Creative Copy Challenge #676

This is a writing prompt.
Take the 10 random words below and crush writer’s block and/or grow your creativity by creating a cohesive, short story, poem or progressive story line!
Before you finish writing and enter your submission try CAPITALIZING the challenge words in you piece.

If you’ve missed previous writing prompts, feel free to work on them and post what you’ve written in that challenge comment box.

Don’t forget, feedback is of value to all CCCers so if you like something, drop a note for the author to see.

Write On!

  1. Athletic
  2. Basketball
  3. Courtside
  4. Meldrop
  5. Dribble
  6. Agelast
  7. Pot-valor
  8. Hardwood
  9. Hoop
  10. Point-guard

#creativecopychallenge #memoir #writers block

14 Comments on “Creative Copy Challenge #676”

  1. KathleenMK says:

    “His ATHLETIC prowess is …” the BASKETBALL coach began searching for words COURTSIDE and parent-side.

    They both watched the gangly teen DRIBBLE the ball on the HARDWOOD with a hula HOOP around his waist.

    The dad looked on, serious expression.

    The other coaches weren’t kidding this man is the epitome of an AGELAST. I mean… he’s not a man who looks like he ever laughs. He doesn’t even look like he knows how to crack a smile.

    “Do you think he could be a POINT-GUARD?” the father asked.

    “He might be able to be a POINT-GUARD on a water polo team,” the words escaped the coach’s mouth before he realized he spoke the words aloud. Sweat beaded on his brow.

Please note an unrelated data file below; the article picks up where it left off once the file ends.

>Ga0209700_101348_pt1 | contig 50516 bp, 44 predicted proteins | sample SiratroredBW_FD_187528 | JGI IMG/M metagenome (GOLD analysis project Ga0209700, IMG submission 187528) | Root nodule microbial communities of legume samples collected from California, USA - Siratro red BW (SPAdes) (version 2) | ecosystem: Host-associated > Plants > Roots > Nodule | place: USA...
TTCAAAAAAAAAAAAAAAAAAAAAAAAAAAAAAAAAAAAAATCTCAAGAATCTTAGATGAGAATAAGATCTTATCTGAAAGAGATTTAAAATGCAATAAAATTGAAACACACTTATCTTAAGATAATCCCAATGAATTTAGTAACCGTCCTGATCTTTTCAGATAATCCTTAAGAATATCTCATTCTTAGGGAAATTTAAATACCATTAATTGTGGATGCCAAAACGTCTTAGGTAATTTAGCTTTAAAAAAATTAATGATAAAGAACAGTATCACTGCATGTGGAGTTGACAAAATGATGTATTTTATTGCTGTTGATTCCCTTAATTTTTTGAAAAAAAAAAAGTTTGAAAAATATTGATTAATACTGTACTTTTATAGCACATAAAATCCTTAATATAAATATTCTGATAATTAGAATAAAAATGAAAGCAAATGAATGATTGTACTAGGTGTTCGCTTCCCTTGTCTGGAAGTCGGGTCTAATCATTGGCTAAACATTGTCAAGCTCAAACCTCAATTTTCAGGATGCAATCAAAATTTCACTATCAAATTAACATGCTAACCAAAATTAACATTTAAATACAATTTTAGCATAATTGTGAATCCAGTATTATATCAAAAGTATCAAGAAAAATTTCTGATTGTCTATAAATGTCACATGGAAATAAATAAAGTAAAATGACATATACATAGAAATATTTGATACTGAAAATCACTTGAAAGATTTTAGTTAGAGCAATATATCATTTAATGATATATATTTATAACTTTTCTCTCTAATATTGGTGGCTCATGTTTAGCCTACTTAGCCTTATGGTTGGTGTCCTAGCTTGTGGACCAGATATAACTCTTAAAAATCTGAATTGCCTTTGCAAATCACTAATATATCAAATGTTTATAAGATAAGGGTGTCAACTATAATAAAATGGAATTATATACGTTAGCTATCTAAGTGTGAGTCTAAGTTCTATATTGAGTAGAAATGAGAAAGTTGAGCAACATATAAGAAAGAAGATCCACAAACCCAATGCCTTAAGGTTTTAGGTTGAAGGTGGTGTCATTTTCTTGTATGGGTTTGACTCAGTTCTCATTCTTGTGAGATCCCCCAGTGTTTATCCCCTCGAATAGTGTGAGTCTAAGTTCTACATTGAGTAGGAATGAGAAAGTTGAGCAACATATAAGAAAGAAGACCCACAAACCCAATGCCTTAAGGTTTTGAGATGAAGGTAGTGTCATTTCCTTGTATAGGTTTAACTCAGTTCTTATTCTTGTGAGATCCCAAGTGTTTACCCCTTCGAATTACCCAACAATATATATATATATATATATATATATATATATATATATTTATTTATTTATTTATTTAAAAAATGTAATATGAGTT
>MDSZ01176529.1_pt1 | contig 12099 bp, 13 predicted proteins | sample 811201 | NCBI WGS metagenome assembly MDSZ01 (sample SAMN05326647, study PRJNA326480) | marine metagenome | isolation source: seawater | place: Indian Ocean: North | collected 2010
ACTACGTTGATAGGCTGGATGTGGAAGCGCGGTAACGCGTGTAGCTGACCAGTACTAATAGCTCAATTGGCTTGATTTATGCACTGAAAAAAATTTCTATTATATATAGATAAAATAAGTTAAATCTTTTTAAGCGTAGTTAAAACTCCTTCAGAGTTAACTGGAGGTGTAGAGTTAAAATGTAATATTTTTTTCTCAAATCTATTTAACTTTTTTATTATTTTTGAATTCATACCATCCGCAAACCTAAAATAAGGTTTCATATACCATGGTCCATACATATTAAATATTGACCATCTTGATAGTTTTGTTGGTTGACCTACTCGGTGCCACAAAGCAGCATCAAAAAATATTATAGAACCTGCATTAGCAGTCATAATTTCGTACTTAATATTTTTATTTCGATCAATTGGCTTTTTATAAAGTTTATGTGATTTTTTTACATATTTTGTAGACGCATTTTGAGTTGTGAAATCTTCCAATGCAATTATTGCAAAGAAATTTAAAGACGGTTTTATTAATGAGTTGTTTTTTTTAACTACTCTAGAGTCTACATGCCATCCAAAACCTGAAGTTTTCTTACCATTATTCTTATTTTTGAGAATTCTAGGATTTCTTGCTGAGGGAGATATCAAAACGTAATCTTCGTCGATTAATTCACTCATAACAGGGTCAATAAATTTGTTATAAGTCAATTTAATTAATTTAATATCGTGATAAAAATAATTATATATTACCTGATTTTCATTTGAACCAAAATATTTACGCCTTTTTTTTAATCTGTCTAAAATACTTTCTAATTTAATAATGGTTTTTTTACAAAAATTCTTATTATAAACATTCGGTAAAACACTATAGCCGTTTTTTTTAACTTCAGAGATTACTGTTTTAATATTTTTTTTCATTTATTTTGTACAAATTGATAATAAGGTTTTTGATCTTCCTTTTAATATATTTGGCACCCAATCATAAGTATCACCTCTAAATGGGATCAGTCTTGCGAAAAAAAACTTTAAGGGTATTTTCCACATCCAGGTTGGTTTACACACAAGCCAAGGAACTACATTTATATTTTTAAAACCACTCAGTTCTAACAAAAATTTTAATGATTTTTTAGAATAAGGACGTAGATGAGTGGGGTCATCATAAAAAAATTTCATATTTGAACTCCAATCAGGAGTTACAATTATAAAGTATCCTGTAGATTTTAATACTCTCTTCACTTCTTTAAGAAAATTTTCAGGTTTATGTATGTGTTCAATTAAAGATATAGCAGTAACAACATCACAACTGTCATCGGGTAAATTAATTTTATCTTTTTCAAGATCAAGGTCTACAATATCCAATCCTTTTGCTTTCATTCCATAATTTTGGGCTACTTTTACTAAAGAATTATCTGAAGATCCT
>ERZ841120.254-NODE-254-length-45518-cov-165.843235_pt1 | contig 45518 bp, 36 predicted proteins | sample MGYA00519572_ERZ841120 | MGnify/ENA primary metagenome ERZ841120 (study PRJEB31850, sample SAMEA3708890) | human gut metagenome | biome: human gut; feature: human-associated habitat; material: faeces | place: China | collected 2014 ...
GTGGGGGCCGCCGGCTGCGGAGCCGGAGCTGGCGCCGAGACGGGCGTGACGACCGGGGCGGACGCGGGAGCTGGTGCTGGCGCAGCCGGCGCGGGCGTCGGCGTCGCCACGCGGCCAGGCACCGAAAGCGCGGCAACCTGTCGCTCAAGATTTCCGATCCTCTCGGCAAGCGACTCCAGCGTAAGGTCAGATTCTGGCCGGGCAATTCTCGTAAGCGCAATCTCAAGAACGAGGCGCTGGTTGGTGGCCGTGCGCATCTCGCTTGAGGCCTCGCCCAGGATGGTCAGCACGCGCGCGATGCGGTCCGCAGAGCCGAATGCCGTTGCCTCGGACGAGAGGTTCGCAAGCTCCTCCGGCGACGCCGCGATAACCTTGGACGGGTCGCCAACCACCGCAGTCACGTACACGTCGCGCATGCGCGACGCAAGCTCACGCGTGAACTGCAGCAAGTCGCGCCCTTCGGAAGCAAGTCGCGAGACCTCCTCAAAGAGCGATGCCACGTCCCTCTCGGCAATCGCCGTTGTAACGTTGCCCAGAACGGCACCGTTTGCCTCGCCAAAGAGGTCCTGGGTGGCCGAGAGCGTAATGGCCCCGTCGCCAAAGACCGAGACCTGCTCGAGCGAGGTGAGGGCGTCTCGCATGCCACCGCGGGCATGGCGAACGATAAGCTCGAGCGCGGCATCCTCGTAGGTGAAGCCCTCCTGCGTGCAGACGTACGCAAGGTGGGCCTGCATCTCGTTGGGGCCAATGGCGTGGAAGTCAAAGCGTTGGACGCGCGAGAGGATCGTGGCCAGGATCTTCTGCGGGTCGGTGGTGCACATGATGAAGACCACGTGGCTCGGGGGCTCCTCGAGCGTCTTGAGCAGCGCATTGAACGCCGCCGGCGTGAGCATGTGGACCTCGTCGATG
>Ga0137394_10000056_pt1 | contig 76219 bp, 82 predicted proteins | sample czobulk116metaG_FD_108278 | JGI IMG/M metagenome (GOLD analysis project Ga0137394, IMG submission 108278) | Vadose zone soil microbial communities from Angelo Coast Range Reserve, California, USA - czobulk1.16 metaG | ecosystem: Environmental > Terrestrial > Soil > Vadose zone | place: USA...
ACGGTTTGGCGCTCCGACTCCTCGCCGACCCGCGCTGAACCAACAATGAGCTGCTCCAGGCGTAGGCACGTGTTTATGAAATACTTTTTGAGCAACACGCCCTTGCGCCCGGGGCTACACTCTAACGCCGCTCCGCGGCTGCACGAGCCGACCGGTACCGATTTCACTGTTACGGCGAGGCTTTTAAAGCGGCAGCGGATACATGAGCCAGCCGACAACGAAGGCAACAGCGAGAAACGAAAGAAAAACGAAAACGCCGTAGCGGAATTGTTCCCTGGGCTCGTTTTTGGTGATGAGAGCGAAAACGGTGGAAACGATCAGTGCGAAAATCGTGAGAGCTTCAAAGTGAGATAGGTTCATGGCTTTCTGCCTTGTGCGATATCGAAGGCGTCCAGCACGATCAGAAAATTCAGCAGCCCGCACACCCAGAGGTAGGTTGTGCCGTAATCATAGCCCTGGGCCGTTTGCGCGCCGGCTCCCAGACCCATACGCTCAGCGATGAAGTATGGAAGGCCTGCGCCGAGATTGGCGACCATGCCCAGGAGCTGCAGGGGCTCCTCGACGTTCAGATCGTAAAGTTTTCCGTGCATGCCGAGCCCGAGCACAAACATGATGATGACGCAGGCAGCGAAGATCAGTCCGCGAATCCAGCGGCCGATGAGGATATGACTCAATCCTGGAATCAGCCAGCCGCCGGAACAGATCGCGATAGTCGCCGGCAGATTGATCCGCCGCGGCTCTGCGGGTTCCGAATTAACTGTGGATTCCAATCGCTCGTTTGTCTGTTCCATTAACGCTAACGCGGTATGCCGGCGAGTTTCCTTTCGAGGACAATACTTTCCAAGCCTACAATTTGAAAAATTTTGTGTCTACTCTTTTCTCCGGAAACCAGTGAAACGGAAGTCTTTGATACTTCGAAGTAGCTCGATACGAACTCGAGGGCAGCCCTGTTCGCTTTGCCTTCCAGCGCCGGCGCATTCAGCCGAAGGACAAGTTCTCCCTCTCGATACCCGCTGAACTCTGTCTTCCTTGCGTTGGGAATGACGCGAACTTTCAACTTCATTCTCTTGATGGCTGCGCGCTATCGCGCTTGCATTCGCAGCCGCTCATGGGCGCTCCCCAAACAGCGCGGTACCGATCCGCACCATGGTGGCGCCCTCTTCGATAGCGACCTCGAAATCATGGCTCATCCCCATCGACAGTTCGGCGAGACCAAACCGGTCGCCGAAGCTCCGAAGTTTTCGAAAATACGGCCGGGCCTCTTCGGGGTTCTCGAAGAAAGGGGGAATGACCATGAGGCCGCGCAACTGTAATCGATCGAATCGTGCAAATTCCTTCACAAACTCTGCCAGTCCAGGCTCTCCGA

The dad shook his head as he watched his son, face awash with sweat and evidence of MELDROPs coming from his nose.

    “Sadly the only team he could play on might be a POT-VALOR team. But traveling to Africa for the games would be expensive.”

    The coach looked over at the dad to see a loving frustration on the man’s face.

    “Thanks coach. Thanks for lettin’ him try out. Just getting to try out will have validated his love for the game. And … thanks.”

    “Hey, look at him spin!”

    “Yes, I see it, but it wasn’t his intention,” the father said, shaking his head.

    “My wife teaches on a different HARDWOOD. She teaches dance, including ballet. Maybe she can help your boy focus and harness his desires to preform and after he learns to get his muscles to do what he wants them to do…. You know, get those feet to move in a helpful way, and get those arms under control… maybe he will be able to come on back and achieve that B-Ball goal of his!”

    Was that a kindness and encouragement the dad was hearing? Yes, yes it was. The dad looked over at the coach.

    “Do you think it would help?”

    “I know I send a lot of football student’s to her classes… it helps them,” the coach encouraged.

    “Okay.” Desperate to help his son find help and success he pulled out his phone. “Can you give me her number so I can get the boy over there…?”